A World to Win News Service for 2 June 2018 contains one article. It may be reproduced or used in any way, in whole or in part, as long as it is credited.
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France: heroes and immigrants
2 June 2018. A World to Win News Service. France enjoyed a feel-good moment when President Emannuel Macron held a much-publicized meeting with Mamoudou Gassama and promised citizenship to the young Malian living and working in Paris without papers. A video viewed by millions had shown him climbing up the outside of an apartment building to rescue a toddler dangling by one hand from a high balcony.
Gassama certainly deserved praise and more for his heroism, but Macron acted out of cynical calculation. The dignified treatment, for once, awarded to a migrant was meant to cast a humane light on a politician who is currently ramming legislation through parliament to make it easier to massively expel other immigrants. Many, like Gassama, are from France’s former colonies still under its domination, and, like Gassama, crossed deserts and seas to escape the results of how French looting and control shaped their country. As another politician proclaimed, making an exception for one African gives France the moral authority to deport hundreds of thousands. Even as the French media indulged in an orgy of self-congratulation, the police were once again destroying a migrant camp on the edges of Paris that was home to people like Gassama.
Also at about the same time, French courts moved to severely punish people for saving immigrants whose lives were in danger. Three young people from France, Italy and Switzerland were jailed for ten days and are now being subjected to long-term draconian restrictions on their lives and movement as they await trial. They are accused of taking part in a march of about 160 people that accompanied and protected African immigrants as they walked through the Alps from Italy into France. Such crossings have become increasingly dangerous since police totally blocked the more easily travelled roads and valleys between the two countries. Two immigrants were found dead in these forests in May. Vigilante actions in the area by fascist groups from all over Europe have made the situation even more perilous.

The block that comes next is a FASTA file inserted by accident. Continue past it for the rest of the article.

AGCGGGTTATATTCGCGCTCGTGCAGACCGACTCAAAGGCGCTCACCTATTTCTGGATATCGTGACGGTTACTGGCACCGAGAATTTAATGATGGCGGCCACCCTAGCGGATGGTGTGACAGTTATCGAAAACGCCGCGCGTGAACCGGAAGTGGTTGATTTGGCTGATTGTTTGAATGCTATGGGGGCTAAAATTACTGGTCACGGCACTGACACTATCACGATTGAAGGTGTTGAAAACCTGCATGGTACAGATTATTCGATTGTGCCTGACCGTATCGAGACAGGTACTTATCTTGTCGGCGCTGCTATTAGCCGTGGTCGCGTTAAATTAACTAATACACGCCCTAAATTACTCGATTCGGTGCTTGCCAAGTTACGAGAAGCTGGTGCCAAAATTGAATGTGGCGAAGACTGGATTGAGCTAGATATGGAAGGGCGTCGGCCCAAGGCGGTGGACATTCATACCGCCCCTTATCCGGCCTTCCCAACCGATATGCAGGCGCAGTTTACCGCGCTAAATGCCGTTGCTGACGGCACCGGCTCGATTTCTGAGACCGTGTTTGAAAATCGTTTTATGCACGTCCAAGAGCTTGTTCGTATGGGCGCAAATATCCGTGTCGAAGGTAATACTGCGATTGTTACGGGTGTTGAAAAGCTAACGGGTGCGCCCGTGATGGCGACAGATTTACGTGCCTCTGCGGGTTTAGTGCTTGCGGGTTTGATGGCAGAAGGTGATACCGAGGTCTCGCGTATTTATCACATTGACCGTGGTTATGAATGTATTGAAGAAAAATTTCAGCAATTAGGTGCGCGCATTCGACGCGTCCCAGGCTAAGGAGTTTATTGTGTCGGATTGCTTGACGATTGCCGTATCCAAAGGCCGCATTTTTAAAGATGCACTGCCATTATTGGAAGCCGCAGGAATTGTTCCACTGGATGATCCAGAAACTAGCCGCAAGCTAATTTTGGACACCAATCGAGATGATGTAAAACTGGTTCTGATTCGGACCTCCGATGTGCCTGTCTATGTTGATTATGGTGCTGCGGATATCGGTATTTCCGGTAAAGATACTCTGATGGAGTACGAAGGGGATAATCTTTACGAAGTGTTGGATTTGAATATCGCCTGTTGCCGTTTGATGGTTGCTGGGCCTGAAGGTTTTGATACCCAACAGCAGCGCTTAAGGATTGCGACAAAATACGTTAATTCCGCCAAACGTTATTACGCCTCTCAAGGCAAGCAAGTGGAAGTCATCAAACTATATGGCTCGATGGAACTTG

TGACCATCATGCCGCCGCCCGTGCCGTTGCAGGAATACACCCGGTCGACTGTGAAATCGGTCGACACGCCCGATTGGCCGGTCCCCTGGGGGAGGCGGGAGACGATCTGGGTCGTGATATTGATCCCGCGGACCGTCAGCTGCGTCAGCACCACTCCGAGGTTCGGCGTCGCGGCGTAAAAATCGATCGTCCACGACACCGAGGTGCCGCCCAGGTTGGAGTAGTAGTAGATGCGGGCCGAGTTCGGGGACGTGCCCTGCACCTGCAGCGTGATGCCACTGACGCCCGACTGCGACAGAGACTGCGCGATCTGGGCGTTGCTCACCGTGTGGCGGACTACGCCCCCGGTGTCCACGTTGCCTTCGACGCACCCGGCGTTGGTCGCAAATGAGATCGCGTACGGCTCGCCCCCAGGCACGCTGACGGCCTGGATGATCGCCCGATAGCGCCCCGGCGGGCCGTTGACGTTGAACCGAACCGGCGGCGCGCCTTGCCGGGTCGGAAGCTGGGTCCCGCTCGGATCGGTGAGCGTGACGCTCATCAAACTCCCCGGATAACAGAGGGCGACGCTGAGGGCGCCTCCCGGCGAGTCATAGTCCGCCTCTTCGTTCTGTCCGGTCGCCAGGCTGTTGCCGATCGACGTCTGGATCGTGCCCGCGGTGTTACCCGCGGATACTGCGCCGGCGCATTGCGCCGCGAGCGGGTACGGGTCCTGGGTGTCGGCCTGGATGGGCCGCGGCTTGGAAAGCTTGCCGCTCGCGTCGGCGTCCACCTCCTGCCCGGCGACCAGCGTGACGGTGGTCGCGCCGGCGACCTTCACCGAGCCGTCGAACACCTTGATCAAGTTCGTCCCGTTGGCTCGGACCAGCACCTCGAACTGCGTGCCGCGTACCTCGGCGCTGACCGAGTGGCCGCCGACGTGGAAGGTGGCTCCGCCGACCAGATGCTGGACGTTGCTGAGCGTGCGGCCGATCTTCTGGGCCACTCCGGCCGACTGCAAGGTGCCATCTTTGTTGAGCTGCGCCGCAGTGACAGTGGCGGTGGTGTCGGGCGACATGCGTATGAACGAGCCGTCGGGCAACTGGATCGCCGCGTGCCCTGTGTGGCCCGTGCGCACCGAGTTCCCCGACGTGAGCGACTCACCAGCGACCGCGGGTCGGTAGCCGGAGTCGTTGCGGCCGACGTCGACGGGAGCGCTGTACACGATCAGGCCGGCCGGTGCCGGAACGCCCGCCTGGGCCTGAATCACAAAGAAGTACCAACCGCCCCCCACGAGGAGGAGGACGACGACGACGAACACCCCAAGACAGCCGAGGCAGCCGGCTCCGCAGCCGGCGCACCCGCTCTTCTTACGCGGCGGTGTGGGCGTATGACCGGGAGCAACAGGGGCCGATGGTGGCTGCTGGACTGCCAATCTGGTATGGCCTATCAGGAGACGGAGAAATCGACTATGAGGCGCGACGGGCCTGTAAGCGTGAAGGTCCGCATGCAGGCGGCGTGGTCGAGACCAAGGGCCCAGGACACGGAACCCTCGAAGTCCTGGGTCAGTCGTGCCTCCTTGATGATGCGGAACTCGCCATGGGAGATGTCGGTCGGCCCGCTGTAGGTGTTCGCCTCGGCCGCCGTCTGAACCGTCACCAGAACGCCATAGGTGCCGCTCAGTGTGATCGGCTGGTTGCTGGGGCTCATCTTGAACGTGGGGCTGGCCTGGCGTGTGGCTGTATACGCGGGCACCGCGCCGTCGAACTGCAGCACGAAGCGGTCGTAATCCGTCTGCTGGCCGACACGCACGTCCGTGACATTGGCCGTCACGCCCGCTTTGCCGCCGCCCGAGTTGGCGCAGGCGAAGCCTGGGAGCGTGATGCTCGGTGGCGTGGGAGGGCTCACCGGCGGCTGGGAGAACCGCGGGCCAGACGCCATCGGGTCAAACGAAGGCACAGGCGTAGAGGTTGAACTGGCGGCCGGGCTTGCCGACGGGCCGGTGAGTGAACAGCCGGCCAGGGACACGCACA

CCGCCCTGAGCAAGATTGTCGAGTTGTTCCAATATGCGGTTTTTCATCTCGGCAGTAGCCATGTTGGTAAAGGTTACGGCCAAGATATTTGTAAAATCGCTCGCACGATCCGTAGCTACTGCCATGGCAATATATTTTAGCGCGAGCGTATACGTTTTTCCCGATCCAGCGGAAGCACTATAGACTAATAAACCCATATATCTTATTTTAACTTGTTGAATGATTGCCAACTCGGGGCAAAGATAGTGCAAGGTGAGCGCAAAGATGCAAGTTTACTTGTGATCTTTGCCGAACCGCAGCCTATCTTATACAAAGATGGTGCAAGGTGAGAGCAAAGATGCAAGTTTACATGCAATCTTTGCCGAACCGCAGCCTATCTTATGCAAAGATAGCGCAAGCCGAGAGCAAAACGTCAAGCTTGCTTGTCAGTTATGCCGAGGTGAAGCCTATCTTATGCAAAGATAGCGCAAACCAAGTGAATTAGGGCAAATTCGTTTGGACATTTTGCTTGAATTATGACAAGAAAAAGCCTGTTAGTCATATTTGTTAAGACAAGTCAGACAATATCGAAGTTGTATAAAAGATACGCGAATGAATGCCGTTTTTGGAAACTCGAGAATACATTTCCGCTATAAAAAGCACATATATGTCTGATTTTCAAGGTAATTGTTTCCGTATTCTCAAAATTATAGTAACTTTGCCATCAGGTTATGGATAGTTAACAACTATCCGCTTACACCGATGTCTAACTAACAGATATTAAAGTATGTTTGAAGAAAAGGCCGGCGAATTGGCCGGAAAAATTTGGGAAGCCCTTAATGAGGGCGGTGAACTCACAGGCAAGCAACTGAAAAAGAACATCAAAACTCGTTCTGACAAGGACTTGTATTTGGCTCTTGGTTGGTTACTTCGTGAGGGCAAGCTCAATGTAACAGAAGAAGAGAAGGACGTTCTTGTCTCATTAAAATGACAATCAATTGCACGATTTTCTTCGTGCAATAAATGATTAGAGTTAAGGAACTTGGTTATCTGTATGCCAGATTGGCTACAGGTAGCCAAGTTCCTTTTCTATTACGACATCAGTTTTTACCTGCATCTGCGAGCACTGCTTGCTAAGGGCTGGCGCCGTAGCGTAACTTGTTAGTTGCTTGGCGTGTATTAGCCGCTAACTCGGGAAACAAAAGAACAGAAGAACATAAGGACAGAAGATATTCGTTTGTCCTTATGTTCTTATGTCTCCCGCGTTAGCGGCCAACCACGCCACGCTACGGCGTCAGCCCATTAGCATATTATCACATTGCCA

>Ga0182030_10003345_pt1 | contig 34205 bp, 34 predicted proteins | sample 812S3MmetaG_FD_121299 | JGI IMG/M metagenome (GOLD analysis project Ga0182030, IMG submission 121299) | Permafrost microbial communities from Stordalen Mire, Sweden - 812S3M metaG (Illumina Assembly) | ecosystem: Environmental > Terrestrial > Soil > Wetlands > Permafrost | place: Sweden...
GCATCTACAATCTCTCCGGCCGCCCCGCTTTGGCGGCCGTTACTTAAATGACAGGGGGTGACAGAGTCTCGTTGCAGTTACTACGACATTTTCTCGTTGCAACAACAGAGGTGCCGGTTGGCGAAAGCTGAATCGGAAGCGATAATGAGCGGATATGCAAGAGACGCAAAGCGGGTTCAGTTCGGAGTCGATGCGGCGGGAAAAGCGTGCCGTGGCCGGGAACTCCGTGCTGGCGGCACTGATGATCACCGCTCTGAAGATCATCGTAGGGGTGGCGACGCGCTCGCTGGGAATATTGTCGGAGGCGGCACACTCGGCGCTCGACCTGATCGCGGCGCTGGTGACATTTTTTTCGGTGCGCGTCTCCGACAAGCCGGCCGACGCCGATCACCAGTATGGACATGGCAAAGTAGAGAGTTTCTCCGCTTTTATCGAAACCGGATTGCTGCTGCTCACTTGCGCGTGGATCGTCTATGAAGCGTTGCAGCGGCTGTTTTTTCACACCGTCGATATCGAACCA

A local 73-year old policeman’s widow who has become an immigration activist since her retirement is now on trial for walking into France with two young teenagers from Guinea. According to Amnesty International, the two had been illegally seized by police in France and taken to Italy, even though as minors travelling alone claiming refugee status, and recognized as such by an official French agency, they were supposedly under French government protection. Then Italian police refused to allow them to leave the border area, leaving them stranded in limbo. The woman met the two at a French border sign and walked with them to a French police post to demand that their rights be respected – for which she was arrested.
All four of these arrested Europeans face ten years in prison and huge fines because they are accused of having acted “in an organized band”.. (In the case of the widow, the criminal “organized band” is Amnesty International.)
Once, not so many years ago, France bragged about being “a land of refuge”. An outcry from people who still held onto that idea forced a previous government to retreat from totally criminalizing what’s called “the crime of solidarity”, an ironic reference to the government’s reversal of the “duty of solidarity” in French law under which it is illegal to fail to help anyone in danger. Until now, French governments have claimed to distinguish between humanitarian acts by individual citizens and organized “human trafficking” for profit. The Macron government is acting to remove this distinction in law, as it already has in practice. Italy has been doing the same, threatening maximum criminal charges against NGO ship crews who rescue immigrants in danger of drowning.
By chance, the child Mamoudou Gassama saved from death was not an undocumented immigrant. Otherwise, Gassama could even face prison for “the crime of solidarity” himself. In any case, he was all the more courageous not only because he risked a mortal or crippling fall, but also because he had no reason to believe that his reward for coming out of the shadows would be anything but a police beating, handcuffs and deportation.
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